A surplus is the difference between what someone is spending and what they are earning, or spending minus what they’re earning.
It is defined as the difference from what the economy is doing to what it would have been if they had spent what they were earning instead.
In this case, the surplus definition is about spending by the government compared to income.
In the United States, the government spent $5.4 trillion during the recession and has more money in its accounts than it had when the recession started.
In other words, it has more cash in its account than it was when the economy was in the tank.
That’s not necessarily a bad thing.
The government has a lot of spending, and the economy needs money.
The difference is that the government has more of it than the economy.
A surplus definition can also be used to define the size of a government.
If a government is borrowing more money than it spends, the amount of surplus is called a debt-to-GDP ratio.
That is, the larger the government’s debt-of-GPA ratio, the higher its deficit.
When you hear the word “deficit,” you are likely to think of a negative number.
A deficit is an amount of money that a government spends more than it takes in, or in fact it spends less than it receives.
It can be negative, but it has to be negative to be a deficit.
A government can be a surplus if it spends more money and gets less back than it gets back, which is called the “revenues-to and net-ofs” ratio.
When a government takes in more than what it spends or receives, that’s called a surplus.
In a budget, the deficit is the total amount that the Government is spending without taking in any revenue.
A budget deficit is when the government is spending more than the government takes out.
A surpluses can be defined by the size, amount, or kind of a surplus, as long as it doesn’t exceed what the government took in during the previous fiscal year.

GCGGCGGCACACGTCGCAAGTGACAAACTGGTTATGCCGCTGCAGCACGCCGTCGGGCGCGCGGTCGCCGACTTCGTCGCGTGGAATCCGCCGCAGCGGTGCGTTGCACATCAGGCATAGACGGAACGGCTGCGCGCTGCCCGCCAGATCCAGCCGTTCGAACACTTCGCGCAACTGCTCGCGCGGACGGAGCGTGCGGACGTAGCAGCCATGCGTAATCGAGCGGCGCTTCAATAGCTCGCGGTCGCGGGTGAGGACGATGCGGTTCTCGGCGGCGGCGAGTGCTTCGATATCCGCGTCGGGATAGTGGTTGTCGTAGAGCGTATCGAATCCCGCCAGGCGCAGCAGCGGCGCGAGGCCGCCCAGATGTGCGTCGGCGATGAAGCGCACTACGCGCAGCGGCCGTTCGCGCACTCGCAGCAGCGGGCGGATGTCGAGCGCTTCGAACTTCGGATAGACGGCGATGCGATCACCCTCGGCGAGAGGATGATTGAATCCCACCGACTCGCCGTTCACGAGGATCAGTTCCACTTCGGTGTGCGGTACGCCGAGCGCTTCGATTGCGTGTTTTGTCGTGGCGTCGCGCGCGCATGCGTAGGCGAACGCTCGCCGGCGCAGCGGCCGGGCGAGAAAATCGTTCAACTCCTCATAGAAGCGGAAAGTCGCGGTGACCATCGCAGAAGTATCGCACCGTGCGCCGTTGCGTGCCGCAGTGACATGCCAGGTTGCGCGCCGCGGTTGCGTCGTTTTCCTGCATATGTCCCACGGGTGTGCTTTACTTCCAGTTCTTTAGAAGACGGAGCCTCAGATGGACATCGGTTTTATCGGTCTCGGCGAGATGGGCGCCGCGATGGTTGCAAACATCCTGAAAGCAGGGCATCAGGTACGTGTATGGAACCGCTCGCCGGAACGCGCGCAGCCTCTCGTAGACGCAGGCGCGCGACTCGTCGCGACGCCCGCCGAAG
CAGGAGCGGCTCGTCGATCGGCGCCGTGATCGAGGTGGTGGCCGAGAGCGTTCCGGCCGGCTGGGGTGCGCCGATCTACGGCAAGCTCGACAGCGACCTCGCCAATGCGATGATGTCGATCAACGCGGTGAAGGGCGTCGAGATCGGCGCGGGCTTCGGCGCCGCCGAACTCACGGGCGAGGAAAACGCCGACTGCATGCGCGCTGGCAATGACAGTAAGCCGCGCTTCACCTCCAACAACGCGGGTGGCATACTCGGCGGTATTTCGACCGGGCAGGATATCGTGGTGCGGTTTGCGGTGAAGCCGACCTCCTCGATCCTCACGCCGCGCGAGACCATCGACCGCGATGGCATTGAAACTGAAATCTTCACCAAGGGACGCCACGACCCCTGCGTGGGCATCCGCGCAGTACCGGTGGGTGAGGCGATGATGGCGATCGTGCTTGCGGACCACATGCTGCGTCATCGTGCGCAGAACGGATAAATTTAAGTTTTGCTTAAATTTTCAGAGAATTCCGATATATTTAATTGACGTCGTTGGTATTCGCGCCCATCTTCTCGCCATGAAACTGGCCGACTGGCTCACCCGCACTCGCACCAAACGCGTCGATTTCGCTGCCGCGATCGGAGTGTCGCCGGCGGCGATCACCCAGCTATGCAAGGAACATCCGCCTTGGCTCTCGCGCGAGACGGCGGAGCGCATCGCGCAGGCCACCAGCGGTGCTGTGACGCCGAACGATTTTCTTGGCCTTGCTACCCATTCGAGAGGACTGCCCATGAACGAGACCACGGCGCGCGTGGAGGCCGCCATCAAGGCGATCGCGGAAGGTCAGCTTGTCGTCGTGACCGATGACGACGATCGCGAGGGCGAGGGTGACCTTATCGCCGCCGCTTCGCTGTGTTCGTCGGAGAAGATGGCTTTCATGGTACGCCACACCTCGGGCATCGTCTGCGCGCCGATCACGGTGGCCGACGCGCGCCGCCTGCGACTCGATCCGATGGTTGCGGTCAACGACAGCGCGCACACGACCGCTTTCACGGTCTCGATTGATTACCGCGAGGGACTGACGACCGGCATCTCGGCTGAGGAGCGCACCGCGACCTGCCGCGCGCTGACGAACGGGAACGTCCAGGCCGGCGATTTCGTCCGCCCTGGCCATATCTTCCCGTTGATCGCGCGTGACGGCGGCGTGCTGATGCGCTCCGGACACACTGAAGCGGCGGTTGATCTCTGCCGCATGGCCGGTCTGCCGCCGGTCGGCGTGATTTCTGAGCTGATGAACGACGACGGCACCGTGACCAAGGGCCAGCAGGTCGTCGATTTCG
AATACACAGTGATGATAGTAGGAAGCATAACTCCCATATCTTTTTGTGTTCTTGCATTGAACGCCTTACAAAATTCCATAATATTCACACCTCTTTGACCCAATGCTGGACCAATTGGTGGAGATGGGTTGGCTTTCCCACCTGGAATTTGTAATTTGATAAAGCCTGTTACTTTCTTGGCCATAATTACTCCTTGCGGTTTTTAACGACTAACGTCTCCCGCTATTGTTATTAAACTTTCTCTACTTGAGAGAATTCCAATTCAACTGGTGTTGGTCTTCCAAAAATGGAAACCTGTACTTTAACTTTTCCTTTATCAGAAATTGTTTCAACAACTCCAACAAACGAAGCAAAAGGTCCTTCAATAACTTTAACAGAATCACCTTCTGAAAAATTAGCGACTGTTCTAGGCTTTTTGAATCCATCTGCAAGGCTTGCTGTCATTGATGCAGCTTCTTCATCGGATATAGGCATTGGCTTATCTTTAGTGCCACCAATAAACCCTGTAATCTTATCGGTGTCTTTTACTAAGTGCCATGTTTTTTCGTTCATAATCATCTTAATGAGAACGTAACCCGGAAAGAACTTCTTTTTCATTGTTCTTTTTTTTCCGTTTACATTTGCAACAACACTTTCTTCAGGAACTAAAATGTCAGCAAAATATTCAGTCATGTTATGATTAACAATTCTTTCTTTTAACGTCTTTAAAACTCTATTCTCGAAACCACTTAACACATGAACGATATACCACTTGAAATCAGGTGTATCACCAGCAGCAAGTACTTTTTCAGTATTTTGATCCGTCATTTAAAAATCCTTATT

A number of different ways to define a surplus can be used.
One is to count money the government makes that it spends back, or spend back in excess of what it receives, or take in more money, or keep more money for itself, or borrow money, and so on.
Another way to define an excess is to say the amount the government earns in the next fiscal year from a specific activity, such as tax revenues.
The tax revenue is what the budget is supposed to get from taxes.
A final way to understand a surplus is to think about how much the government would have had if it had done nothing at all, such that it had never borrowed money.
This is a simple calculation: the surplus the government needs to spend is the amount it would pay back in taxes if it hadn’t borrowed money, minus the amount that it would owe in taxes.
This last line is important because the government must be able to borrow money.
If it can’t borrow money and has a budget deficit, then it is a surplus and therefore needs to pay back some money.
In theory, this could happen by borrowing more from the public or by giving more money to the private sector.
In practice, this isn’t the case.
There is no one way to count the amount a government needs in order to have a surplus or deficit, and in theory the definition of a “surplus” can be any number.
This article is part of Reuters’ special series on the economic impacts of the recession, which began in late 2007 and continues to this day.